The church was crowded even to the organ loft with the 690 members, their friends, and well-wishers, and many who sought admission were turned away. Among those who had seats of honor were the eleven survivors of the eighty original members. In celebration of the completion of the church edifice, a four-day celebration was arranged, the services being of the most simple character…The architecture is of the thirteenth century Gothic style. The building resembles La Sainte Chapelle of Paris, but the structure is almost entirely of steel, including its two towers and steeple…The first service in the new church began at 11 o’clock in the morning…the sermon was delivered by the Rev. C. A. Miller. The musical programme was prepared by Emanuel Schmauk, the organist and director of the choir. The consecration service was in the afternoon…the Rev. H.E. Jacobs in his sermon emphasized the fact that the church was not only a place of worship and the spiritual home of its flock, but also that it was a landmark to call to the attention of the hurrying crowds that there was something higher than worldly gain.
Holy Trinity in the 20th Century
The story of the church over its next 100 years is very much that of New York City and of American Protestantism in the 20th Century: growth, decline, and renewal. It was home to a number of highly regarded pastors, including the Rev. Dr. Paul Scherer (1920-1945), whose sermons were frequently quoted in the New York Times and who went on to become a professor of homiletics at Union Theological Seminary, and the Rev. Dr. Robert D Hershey (1953-1974), who appeared regularly on nationally broadcast faith-based programs such as NBC’s “National Radio Pulpit” and ABC’s “Sunday Vespers.” It was under Rev. Hershey’s pastorate that Holy Trinity would see the establishment of what would grow into a flagship ministry for the church: Bach Vespers.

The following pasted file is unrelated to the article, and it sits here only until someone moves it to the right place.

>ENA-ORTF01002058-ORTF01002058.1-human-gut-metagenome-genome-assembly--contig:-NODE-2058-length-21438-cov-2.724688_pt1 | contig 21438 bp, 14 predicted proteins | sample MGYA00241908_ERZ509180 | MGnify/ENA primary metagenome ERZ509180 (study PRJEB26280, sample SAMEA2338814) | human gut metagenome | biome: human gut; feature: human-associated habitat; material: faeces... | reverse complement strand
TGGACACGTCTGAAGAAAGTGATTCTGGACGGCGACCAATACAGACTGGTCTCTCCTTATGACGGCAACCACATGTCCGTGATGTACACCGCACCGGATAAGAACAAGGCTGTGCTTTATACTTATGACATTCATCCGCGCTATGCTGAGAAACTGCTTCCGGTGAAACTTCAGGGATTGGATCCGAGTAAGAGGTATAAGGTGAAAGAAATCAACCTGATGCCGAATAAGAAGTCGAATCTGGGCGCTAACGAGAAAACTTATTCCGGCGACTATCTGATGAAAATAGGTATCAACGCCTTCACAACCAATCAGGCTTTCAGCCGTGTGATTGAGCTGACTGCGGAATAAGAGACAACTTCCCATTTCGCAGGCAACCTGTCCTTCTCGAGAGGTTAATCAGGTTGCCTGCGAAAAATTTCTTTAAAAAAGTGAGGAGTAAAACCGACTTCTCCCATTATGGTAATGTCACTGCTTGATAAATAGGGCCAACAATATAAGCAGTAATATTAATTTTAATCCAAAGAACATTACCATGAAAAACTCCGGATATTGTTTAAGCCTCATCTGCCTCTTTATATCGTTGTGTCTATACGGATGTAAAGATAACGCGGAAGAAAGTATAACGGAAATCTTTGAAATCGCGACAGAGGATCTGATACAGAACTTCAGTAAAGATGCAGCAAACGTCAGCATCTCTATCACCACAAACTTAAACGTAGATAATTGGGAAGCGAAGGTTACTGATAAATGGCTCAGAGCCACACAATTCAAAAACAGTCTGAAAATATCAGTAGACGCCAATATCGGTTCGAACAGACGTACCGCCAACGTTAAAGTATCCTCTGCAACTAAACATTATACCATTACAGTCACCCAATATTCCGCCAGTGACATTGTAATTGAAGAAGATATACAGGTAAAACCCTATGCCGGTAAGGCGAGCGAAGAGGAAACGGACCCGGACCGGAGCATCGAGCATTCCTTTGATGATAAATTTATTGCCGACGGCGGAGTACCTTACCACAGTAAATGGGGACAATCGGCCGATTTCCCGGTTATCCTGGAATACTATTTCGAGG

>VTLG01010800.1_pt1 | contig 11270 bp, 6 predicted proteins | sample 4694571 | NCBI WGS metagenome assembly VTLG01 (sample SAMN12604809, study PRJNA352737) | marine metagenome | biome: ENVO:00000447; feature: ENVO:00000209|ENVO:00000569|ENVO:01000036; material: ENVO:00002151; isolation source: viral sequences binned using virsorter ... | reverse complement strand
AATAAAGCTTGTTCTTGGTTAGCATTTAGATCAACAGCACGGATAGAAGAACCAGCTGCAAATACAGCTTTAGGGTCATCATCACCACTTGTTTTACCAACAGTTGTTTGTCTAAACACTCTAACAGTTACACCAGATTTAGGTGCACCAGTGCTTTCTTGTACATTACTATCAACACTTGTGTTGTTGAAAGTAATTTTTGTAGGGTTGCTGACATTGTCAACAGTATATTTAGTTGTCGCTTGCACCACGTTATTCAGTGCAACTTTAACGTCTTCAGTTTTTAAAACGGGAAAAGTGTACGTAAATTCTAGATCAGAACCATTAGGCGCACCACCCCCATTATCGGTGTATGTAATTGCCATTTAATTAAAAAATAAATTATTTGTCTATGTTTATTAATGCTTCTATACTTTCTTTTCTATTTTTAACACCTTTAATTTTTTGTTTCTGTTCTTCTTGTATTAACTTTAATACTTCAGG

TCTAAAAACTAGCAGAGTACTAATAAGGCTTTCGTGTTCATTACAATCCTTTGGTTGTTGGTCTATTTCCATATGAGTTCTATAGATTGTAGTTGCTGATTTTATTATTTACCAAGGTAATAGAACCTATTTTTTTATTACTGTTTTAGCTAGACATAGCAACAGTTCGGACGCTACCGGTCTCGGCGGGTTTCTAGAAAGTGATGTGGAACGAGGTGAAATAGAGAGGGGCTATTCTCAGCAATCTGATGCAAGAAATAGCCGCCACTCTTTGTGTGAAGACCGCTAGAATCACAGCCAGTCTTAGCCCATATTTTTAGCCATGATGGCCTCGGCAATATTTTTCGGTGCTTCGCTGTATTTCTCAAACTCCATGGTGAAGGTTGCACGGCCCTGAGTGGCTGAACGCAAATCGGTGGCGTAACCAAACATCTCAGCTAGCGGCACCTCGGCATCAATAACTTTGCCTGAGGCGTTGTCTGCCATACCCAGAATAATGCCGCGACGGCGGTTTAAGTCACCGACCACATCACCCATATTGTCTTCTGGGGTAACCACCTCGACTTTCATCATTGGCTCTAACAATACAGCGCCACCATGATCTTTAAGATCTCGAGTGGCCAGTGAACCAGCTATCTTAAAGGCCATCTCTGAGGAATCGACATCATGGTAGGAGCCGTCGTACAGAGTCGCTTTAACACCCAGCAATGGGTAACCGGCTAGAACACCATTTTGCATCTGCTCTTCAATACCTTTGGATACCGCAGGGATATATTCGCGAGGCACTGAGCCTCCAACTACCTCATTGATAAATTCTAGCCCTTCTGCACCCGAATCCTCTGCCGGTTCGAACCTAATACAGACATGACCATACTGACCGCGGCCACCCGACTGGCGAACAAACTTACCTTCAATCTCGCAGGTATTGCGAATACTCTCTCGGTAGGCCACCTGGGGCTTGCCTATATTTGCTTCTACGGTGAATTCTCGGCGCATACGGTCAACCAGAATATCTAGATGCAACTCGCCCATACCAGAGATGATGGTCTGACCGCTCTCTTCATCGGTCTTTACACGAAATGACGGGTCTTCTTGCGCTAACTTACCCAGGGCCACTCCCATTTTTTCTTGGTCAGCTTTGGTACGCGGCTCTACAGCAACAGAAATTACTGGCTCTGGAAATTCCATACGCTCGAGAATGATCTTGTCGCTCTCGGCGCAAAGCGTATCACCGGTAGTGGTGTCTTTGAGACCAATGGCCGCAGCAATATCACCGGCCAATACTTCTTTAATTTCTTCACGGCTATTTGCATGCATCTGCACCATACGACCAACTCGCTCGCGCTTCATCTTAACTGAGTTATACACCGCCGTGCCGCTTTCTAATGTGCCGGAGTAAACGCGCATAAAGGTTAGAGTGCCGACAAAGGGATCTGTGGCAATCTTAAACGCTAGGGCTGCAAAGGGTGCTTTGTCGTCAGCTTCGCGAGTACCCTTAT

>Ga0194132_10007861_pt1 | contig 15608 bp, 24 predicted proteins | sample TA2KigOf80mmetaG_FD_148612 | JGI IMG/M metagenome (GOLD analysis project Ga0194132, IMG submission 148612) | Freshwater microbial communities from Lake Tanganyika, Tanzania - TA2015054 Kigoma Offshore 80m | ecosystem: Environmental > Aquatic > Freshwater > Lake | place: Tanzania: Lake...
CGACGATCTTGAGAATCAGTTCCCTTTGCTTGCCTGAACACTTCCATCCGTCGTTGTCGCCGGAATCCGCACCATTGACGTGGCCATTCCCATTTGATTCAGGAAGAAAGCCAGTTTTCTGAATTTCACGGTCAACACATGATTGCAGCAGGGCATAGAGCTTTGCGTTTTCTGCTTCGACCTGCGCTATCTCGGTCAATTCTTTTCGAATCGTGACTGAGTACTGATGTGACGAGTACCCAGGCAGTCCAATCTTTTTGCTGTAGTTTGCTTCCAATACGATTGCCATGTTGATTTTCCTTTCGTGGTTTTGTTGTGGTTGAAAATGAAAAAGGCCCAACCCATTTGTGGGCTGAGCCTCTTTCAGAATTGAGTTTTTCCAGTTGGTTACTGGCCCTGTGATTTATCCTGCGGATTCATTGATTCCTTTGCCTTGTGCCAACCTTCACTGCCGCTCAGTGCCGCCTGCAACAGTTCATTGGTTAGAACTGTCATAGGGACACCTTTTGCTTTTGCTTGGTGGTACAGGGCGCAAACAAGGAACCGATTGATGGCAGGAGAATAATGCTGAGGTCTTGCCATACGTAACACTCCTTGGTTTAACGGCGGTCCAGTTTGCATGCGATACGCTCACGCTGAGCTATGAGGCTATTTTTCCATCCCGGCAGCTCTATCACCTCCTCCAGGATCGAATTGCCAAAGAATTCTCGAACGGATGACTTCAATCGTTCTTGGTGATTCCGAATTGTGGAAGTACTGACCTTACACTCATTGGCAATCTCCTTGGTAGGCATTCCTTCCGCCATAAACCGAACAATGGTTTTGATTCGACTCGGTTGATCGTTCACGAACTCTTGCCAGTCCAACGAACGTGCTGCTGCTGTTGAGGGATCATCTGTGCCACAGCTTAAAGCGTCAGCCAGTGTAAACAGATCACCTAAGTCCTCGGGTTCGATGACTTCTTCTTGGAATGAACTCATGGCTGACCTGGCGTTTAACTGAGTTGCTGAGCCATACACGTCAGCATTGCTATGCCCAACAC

Founded in 1968, the church’s 100th year, Bach Vespers was launched with the mission of performing the sacred cantatas of Johann Sebastian Bach within a context true to the original performance practice of Bach’s day: in a church, within a liturgical setting, and on the appointed day for the cantata to be performed in the church calendar. Bach Vespers quickly grew into a New York cultural landmark, and the tradition of Sunday afternoon services featuring world-class historically informed performances of Bach continues to this day, reflecting the rich musical and liturgical tradition that has been passed down to today’s Lutherans.
The 1970s and 1980s saw the founding of two social service ministries that continue today: H.U.G. (Humans for Understanding and Growth) and the Shelter. H.U.G. was founded to provide a safe and welcoming space on Saturdays for those with mental illness and socialization issues, many of whom were rendered homeless or destitute after changes to New York state housing policies towards the mentally ill in the 1970s. Shelter was founded in the 1980s to address the city’s ongoing homeless problem, and is operated in conjunction with the New York Department of Homeless Services.
Holy Trinity Today
Today, the Evangelical Lutheran Church of the Holy Trinity is a growing, diverse, welcoming congregation that looks both to be a faithful steward of the gifts, resources, and traditions that have been bestowed upon us; a home for the Lutheran tradition in New York City; and most importantly, a place where Gospel of Jesus Christ is heard, taught, learned, and lived. Our story is one of God working in our midst for the sake of the world; we encourage you to join us in the mission that we share. Click here to learn more about joining us for an upcoming worship service.